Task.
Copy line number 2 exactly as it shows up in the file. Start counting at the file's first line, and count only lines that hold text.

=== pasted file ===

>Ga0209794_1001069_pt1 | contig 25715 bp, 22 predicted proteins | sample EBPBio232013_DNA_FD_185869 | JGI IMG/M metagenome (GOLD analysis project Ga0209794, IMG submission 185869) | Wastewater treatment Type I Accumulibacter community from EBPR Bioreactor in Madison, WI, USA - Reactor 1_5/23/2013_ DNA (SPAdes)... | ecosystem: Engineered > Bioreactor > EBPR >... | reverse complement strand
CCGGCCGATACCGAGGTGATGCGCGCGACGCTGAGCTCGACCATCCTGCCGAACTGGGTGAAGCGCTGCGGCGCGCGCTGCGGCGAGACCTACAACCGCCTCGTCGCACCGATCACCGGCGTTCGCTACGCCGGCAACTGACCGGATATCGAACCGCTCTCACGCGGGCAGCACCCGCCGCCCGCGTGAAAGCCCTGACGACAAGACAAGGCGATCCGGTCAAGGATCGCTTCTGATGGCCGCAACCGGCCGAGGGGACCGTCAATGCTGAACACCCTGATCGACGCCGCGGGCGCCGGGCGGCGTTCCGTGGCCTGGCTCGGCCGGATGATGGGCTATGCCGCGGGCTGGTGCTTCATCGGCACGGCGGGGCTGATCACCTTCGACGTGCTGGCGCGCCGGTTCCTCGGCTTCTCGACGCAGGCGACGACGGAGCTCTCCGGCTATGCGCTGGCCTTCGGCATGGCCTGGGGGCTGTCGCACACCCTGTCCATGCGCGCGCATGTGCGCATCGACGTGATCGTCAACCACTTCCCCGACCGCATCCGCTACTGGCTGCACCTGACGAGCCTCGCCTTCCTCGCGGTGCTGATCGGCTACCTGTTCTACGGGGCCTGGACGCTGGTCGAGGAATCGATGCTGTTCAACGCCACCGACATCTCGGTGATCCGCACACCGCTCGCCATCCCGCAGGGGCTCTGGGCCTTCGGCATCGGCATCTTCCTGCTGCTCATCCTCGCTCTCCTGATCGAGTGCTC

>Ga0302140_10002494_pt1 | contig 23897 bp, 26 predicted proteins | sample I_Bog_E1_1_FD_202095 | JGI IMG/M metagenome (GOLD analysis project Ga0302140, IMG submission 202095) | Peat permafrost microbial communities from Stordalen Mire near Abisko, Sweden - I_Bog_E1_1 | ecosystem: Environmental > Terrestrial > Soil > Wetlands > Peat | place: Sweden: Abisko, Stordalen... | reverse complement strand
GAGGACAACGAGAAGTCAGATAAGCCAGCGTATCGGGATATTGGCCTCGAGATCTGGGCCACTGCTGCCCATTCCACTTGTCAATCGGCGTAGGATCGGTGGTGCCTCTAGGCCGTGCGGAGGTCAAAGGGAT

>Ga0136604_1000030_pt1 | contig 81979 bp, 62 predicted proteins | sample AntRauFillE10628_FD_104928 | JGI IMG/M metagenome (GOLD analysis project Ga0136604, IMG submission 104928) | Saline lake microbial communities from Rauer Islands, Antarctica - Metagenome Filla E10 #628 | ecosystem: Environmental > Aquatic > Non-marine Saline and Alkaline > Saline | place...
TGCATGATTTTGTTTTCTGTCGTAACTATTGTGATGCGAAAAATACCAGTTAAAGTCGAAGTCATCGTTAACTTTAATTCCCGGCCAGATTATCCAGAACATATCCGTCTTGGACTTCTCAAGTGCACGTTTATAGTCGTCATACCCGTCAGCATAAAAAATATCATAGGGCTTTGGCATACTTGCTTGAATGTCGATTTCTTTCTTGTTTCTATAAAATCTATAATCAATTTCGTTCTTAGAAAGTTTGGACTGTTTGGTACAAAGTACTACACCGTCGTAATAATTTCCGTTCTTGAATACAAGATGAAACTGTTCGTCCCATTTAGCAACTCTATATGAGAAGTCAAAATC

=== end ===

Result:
CCGGCCGATACCGAGGTGATGCGCGCGACGCTGAGCTCGACCATCCTGCCGAACTGGGTGAAGCGCTGCGGCGCGCGCTGCGGCGAGACCTACAACCGCCTCGTCGCACCGATCACCGGCGTTCGCTACGCCGGCAACTGACCGGATATCGAACCGCTCTCACGCGGGCAGCACCCGCCGCCCGCGTGAAAGCCCTGACGACAAGACAAGGCGATCCGGTCAAGGATCGCTTCTGATGGCCGCAACCGGCCGAGGGGACCGTCAATGCTGAACACCCTGATCGACGCCGCGGGCGCCGGGCGGCGTTCCGTGGCCTGGCTCGGCCGGATGATGGGCTATGCCGCGGGCTGGTGCTTCATCGGCACGGCGGGGCTGATCACCTTCGACGTGCTGGCGCGCCGGTTCCTCGGCTTCTCGACGCAGGCGACGACGGAGCTCTCCGGCTATGCGCTGGCCTTCGGCATGGCCTGGGGGCTGTCGCACACCCTGTCCATGCGCGCGCATGTGCGCATCGACGTGATCGTCAACCACTTCCCCGACCGCATCCGCTACTGGCTGCACCTGACGAGCCTCGCCTTCCTCGCGGTGCTGATCGGCTACCTGTTCTACGGGGCCTGGACGCTGGTCGAGGAATCGATGCTGTTCAACGCCACCGACATCTCGGTGATCCGCACACCGCTCGCCATCCCGCAGGGGCTCTGGGCCTTCGGCATCGGCATCTTCCTGCTGCTCATCCTCGCTCTCCTGATCGAGTGCTC